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Homeland Security Cancels Massive Roundups of Undocumented Immigrants

After NBC News reported on the plan, ICE called off an operation that would have targeted 8,400 undocumented immigrants, citing Hurricane Irma.
Image: ICE Raids
Immigration and Customs Enforcement (ICE) officers arrest a suspect during a pre-dawn raid on January 17, 2007 in Santa Ana, California.Mark Avery / AP file

WASHINGTON — President Donald Trump's Department of Homeland Security had planned nationwide raids to target 8,400 undocumented immigrants later this month, according to three law enforcement officials and an internal document that described the plan as "the largest operation of its kind in the history of ICE," an acronym for U.S. Immigration and Customs Enforcement.

But after NBC News reported the plans late Thursday, the agency issued a statement saying it had cancelled nationwide enforcement actions due to Hurricane Irma and the damage caused by Hurricane Harvey.

"While we generally do not comment on future potential law enforcement actions, operational plans are subject to change based on a variety of factors," ICE spokesman Sarah Rodriguez said in a statement. "Due to the current weather situation in Florida and other potentially impacted areas, along with the ongoing recovery in Texas, U.S. Immigration and Customs Enforcement (ICE) had already reviewed all upcoming operations and has adjusted accordingly. There is currently no coordinated nationwide operation planned at this time. The priority in the affected areas should remain focused on life-saving and life-sustaining activities."

Image: ICE Raids
Immigration and Customs Enforcement (ICE) officers arrest a suspect during a pre-dawn raid on January 17, 2007 in Santa Ana, California.Mark Avery / AP file

Prior to the initial NBC News report, another spokeswoman for ICE, Jennifer Elzea, had said the agency was "not able to speculate about potential future targeted enforcement actions."

The raids were scheduled over five days beginning Sept. 17, and were called "Operation Mega," according to the document, a memo circulated agency-wide in August.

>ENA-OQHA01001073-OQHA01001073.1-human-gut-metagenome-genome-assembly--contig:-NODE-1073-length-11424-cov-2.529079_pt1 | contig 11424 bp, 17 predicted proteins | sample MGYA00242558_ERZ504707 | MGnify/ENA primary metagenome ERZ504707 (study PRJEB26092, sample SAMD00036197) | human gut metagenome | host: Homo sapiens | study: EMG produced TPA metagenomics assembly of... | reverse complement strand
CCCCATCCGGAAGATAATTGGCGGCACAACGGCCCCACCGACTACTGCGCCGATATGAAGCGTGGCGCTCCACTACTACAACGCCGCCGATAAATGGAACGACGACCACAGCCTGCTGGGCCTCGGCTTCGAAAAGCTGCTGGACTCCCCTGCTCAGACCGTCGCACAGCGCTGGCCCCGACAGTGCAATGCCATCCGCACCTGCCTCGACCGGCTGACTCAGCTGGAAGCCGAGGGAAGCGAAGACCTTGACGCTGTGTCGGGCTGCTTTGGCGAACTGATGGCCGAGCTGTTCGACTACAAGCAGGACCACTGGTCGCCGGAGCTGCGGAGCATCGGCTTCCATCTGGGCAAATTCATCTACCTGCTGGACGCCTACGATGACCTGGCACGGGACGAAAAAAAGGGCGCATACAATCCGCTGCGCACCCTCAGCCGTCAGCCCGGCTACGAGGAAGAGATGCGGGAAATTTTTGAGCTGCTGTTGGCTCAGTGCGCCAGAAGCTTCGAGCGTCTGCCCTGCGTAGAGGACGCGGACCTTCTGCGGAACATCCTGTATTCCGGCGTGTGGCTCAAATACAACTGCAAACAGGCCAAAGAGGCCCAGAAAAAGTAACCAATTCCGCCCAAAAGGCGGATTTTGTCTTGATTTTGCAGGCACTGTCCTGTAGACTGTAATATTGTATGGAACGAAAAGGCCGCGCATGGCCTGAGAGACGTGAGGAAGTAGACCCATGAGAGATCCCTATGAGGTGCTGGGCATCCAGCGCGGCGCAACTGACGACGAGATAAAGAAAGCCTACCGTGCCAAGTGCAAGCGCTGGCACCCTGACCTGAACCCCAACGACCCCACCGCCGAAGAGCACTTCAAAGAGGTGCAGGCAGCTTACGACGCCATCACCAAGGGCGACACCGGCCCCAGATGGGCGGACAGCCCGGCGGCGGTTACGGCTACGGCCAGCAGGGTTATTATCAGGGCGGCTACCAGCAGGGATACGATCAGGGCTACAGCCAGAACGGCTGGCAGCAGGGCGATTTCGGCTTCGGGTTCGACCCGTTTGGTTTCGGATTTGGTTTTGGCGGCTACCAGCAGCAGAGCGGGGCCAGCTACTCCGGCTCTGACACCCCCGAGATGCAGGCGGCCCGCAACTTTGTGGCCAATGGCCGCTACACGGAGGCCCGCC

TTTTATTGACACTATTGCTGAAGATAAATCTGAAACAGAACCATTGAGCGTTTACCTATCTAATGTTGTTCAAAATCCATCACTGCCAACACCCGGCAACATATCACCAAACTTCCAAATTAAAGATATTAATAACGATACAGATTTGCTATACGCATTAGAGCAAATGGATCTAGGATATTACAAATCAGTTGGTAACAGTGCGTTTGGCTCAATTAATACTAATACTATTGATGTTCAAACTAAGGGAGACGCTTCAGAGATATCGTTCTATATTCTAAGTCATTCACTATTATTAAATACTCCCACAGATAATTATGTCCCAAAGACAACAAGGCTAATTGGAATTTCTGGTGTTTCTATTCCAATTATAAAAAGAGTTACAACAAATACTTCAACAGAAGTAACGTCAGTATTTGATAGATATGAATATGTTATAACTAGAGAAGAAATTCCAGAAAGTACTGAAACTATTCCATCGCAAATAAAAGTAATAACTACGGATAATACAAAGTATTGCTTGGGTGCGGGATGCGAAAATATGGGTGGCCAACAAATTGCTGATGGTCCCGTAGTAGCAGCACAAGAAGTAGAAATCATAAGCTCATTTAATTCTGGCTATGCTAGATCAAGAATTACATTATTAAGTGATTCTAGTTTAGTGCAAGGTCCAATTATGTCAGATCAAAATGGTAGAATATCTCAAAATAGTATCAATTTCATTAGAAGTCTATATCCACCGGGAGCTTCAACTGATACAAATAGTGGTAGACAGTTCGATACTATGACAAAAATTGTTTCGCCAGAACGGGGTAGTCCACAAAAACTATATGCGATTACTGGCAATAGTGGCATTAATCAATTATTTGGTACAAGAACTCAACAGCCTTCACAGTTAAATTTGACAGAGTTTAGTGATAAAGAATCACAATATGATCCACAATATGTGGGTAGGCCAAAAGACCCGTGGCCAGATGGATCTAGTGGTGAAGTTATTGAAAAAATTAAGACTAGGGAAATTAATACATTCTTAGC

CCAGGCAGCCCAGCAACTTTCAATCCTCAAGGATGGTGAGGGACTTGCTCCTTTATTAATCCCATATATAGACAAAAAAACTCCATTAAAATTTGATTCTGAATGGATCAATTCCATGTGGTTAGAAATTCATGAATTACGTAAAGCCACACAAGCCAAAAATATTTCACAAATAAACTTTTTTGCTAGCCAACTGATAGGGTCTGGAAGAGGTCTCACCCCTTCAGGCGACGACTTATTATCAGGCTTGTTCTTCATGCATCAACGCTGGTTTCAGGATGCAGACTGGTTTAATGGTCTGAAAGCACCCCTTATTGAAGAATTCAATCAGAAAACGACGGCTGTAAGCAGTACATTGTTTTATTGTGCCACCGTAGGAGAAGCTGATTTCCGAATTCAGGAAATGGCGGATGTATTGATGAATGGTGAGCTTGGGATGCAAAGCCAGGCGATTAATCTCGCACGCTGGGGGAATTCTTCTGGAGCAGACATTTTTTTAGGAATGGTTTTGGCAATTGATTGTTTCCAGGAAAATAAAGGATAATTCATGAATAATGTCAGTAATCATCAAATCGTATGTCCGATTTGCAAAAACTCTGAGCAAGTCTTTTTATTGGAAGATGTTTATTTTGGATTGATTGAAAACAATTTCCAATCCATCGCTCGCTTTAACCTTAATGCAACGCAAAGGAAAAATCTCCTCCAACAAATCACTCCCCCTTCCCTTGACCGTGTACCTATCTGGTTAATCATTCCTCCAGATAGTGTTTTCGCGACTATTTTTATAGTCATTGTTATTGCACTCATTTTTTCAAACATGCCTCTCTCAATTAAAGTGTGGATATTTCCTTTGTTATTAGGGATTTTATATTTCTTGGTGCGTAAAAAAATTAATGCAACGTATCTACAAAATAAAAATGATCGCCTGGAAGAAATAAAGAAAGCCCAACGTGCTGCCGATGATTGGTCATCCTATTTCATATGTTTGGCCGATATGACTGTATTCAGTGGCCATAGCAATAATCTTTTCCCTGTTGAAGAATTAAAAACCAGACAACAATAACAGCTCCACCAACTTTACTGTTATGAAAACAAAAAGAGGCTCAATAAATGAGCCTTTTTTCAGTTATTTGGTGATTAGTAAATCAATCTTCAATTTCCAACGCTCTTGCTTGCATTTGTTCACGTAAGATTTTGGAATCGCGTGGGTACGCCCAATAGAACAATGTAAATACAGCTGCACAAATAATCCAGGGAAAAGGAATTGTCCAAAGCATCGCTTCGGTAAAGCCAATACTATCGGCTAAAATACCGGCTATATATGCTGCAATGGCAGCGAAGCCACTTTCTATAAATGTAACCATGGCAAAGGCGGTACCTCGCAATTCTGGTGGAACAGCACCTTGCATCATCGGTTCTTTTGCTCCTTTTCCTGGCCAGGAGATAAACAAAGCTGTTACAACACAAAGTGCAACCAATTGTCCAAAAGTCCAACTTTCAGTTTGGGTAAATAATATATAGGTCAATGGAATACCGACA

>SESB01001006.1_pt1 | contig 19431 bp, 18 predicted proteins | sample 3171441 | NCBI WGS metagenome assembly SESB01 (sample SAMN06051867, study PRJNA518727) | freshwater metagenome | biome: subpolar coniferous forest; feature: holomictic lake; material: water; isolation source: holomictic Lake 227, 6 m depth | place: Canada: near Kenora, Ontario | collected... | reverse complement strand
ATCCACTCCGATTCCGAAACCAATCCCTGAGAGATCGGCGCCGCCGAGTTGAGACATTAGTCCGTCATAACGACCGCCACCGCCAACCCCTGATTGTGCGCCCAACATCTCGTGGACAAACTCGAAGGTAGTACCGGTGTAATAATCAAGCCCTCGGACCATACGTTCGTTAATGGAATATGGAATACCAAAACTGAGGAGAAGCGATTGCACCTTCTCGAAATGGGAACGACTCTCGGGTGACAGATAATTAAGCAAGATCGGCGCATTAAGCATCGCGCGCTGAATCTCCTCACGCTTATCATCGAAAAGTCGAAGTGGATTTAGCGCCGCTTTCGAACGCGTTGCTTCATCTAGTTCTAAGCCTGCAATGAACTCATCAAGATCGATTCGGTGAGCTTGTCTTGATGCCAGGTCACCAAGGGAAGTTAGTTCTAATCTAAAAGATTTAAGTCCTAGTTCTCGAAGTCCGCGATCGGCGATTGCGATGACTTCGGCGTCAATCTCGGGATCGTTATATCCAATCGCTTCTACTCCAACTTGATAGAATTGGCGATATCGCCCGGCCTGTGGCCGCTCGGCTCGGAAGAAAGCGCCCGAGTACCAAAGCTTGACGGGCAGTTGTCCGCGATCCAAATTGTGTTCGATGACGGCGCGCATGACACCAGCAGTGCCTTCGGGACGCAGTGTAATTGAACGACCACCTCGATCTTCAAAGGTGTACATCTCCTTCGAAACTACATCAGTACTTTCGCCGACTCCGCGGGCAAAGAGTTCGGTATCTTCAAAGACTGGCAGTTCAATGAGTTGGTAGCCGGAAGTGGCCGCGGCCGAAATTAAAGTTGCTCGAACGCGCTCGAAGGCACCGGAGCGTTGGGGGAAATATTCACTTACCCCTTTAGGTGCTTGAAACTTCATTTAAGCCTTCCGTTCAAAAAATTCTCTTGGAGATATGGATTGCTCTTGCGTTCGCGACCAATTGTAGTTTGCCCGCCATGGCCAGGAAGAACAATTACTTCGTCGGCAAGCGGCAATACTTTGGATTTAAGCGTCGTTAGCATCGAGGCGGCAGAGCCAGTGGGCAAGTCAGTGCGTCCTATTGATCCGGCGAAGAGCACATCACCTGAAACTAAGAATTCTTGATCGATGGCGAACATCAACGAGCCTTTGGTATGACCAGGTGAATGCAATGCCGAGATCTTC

It is not unusual for ICE operations to target immigrants by the hundreds or even low thousands. The higher-than-usual target number may have been partially driven by an effort to reach a deportation goal by the end of the fiscal year, which ends Sept. 30, one of the officials said.

The cancelled operation comes on the heels of Trump's controversial decision to end the Deferred Action for Childhood Arrivals program, known as DACA, that allows some immigrants who were brought into the United States as children to stay.

Related: Trump Ends DACA Program, No New Applications Accepted

ICE had been planning the operation internally since mid-August and had instructed officers in the field to target adults deemed to be gang members or perpetrators of serious crimes, said one of the officials. Other undocumented immigrants not suspected of crimes may have been swept up in the raids as "collateral," the official said.

Immigration agents often only arrest one-quarter to one-half of the target population due to the difficulty of locating individuals and getting them to open their doors to agents.

Image: Immigration detainees arrested by ICE
Immigration detainees walk down a hall at the Theo Lacy Facility, a county jail which houses convicted criminals as well as immigration detainees arrested by the U.S. Immigration and Customs Enforcement (ICE) in Orange, California on March 14, 2017.Robyn Beck / AFP - Getty Images, file

Operation Mega would not have targeted juveniles, one of the officials said. And DACA recipients are not at risk for deportation until March 5, 2018, the date President Trump set the program to expire if Congress does not act to make it law.

Department of Homeland spokesman Dave Lapan said earlier Thursday that immigration agents would cease to target non-criminal immigrants seeking relief from Hurricane Irma. The agency followed the same protocol in areas of Texas ravaged by Hurricane Harvey last week.